After a respite in August, anti-government protests have returned to Tbilisi three months after they began with a fresh force and a new demand: the resignation of the chair of the ruling party and behind-the-scenes ruler of the country, Bidzina Ivanishvili.
“All Against One” was the motto of a September 20 rally that brought together everyone who has a bone to pick with Ivanishvili, who has – de jure or de facto – ruled the country since 2012.
Blowing into vuvuzelas and waving Georgian, European Union and NATO flags, thousands filled Tbilisi’s central Rustaveli Avenue in front of the parliament building. With the Georgian national anthem blasting from speakers, protesters raised up red cards – a penalty code in soccer, signifying a player’s ejection – as what they described as their final warning to Ivanishvili.
Protesters accused Ivanishvili of state capture, backsliding on democracy, and collaboration with Russia, the country most Georgians regard as the top threat to their homeland. “We will not put up with one-man rule, oligarchy and shadow governance. Bidzina Ivanishvili bought and stole all the branches of government,” said Shota Dighmelashvili, one of the protest leaders, reading a new manifesto to the gathered crowd.
Politicians, cultural figures and youth activists took turns on a makeshift stage to air grievances against Ivanishvili. His latest major adversary, banker-turned-politician Mamuka Khazaradze, also appeared on stage and said that he is entering politics to oppose not just Ivanishvili but “the decayed Soviet mentality” that the tycoon and his system stand for.
Back in June, when the protests were aimed at forcing the dismissal of then Interior Minister Giorgi Gakharia, demonstrators showed Ivanishvili a yellow card, the first warning in soccer language. Both Ivanishvili and protesters have upped their game since.
In defiance of the calls to dismiss Gakharia, Ivanishvili instead installed him as the country’s new prime minister. The move put the billionaire in direct confrontation with the protesters, who hold the interior-turned-prime minister responsible for the heavy-handed response at an anti-Russia rally on June 20. That crackdown sparked several weeks of broader anti-government protests.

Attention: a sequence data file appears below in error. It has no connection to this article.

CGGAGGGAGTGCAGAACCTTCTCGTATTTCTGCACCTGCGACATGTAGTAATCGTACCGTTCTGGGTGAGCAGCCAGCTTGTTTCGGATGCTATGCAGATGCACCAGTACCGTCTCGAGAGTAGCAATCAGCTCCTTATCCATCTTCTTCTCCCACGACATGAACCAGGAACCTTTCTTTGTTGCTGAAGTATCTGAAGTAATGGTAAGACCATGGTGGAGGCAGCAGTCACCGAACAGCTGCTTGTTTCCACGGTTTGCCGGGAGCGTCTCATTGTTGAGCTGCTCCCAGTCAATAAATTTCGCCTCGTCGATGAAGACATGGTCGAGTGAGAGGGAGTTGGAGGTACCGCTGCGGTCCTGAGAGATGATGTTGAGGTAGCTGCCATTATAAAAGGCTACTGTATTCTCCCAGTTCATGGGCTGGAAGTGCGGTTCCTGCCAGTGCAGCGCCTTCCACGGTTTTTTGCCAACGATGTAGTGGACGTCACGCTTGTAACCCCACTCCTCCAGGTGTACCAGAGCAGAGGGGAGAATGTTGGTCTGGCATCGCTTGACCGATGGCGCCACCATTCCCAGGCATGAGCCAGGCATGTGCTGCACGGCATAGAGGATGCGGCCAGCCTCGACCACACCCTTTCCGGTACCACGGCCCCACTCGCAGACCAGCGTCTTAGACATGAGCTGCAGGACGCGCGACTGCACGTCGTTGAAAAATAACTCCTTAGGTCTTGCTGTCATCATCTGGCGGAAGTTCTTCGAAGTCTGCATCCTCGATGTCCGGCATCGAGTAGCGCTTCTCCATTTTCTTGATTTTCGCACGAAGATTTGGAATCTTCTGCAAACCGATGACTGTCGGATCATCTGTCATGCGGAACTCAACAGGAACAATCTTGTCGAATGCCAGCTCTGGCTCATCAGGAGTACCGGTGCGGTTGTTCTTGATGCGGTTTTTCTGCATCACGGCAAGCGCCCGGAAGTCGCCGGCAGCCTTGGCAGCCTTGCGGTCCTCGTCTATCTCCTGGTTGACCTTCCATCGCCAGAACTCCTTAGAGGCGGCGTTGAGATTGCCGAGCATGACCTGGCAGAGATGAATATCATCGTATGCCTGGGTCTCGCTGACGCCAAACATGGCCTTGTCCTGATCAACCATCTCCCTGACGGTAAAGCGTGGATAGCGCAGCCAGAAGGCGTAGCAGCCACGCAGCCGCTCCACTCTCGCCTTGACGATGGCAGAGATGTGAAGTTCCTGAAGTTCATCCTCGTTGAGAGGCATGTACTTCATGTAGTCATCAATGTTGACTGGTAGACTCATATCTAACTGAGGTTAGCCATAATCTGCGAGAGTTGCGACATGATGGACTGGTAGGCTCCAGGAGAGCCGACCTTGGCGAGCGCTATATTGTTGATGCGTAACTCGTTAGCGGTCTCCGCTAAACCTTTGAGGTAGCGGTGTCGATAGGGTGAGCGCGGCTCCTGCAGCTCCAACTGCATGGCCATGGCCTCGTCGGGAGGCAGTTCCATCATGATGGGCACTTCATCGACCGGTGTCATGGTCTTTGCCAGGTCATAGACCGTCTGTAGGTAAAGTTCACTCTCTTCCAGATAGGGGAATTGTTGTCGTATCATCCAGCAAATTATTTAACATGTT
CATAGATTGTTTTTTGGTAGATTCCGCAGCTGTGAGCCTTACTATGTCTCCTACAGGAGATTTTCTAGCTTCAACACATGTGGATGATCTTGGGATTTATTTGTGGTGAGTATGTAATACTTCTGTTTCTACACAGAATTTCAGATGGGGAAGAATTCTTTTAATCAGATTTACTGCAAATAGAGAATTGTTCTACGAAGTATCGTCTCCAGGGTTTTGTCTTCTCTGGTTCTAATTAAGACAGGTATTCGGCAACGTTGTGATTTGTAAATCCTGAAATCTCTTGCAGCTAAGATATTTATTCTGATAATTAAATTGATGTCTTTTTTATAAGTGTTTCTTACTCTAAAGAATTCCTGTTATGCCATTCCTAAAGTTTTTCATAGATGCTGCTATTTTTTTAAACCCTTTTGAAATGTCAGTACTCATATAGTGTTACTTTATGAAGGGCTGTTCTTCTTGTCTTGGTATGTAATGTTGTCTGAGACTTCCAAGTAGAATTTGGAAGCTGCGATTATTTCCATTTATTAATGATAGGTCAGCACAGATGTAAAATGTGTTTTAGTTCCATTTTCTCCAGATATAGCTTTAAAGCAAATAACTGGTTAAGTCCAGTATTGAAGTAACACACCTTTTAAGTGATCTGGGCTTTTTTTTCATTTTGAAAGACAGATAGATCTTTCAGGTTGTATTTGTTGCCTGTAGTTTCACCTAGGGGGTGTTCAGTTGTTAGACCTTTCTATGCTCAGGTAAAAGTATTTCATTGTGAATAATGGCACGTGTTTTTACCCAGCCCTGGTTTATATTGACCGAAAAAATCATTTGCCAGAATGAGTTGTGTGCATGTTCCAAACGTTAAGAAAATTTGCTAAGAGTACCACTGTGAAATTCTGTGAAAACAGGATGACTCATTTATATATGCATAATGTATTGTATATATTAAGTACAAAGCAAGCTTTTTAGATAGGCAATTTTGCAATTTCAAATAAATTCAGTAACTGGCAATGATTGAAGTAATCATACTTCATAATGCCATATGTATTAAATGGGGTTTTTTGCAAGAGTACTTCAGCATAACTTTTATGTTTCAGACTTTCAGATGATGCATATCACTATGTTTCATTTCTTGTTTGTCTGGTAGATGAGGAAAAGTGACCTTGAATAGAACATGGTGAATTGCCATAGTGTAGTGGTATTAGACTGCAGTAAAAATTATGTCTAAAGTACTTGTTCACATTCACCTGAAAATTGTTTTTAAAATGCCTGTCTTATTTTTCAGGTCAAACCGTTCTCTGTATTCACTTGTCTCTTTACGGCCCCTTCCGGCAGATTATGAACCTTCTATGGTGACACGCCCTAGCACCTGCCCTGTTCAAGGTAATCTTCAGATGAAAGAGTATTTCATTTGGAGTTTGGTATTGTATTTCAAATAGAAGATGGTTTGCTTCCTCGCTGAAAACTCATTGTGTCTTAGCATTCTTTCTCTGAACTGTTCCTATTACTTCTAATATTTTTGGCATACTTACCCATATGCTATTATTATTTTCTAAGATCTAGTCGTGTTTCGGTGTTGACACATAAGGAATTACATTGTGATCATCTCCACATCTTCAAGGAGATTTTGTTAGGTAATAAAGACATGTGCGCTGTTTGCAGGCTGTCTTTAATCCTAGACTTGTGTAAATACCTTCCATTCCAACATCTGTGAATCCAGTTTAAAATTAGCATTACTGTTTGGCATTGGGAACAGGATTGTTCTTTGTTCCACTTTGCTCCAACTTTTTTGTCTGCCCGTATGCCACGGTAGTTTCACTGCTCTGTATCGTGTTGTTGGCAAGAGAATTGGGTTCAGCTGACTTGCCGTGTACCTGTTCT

“Our voices need to remain strong to make the government hear that our demand was Gakharia’s dismissal, not his promotion,” said human rights lawyer Giorgi Mshvenieradze, speaking at the rally.
Many of the protesters argue Gakharia’s promotion demonstrates that Ivanishvili is pursuing a policy of appeasement, if not outright collaboration, with the Kremlin. Moscow maintains large military presences in the breakaway territories of Abkhazia and South Ossetia, and has for years gradually been building a massive fence to forcibly separate them from Georgia proper.
It was against this backdrop that Georgian Dream invited Russian lawmakers to participate in a June 20 discussion in the Georgian Parliament as part of a parliamentary exchange of Orthodox Christian countries. One of the Russians, Sergey Gavrilov, took the parliamentary speaker’s seat, an act that was televised and which sparked an outburst of public anger. Protesters quickly gathered and then riot police from the Interior Ministry, helmed by Gakharia, unleashed rubber bullets and tear gas against them.
Hundreds were arrested, many injured and at least one teen was maimed for life – she lost an eye – in what became known as the “Night of Gavrilov.”
Some policemen ended up charged with using excessive force and the parliamentary speaker resigned, but protesters demanded that Gakharia be held responsible for the police abuses. Gakharia’s appointment to the top executive government office, rubber-stamped by Georgian Dream, was welcomed by Russian politicians – including Gavrilov himself – rubbing salt in the wound. “We have a collaborationist government,” Nino Danelia, a press freedom activist, said at the September 20 demonstration.
The increasingly concerted pressure appears to be endangering Ivanishvili’s political standing: According to a recent opinion poll, support for Georgian Dream has hit an all-time low of 21 percent, with disapproval of the government’s performance hitting 60 percent. While that approval rating remains higher than any individual opposition force, it suggests a vulnerability to a potential unified opposition and undecided voters.
Giorgi Lomsadze is a journalist based in Tbilisi, and author of Tamada Tales.
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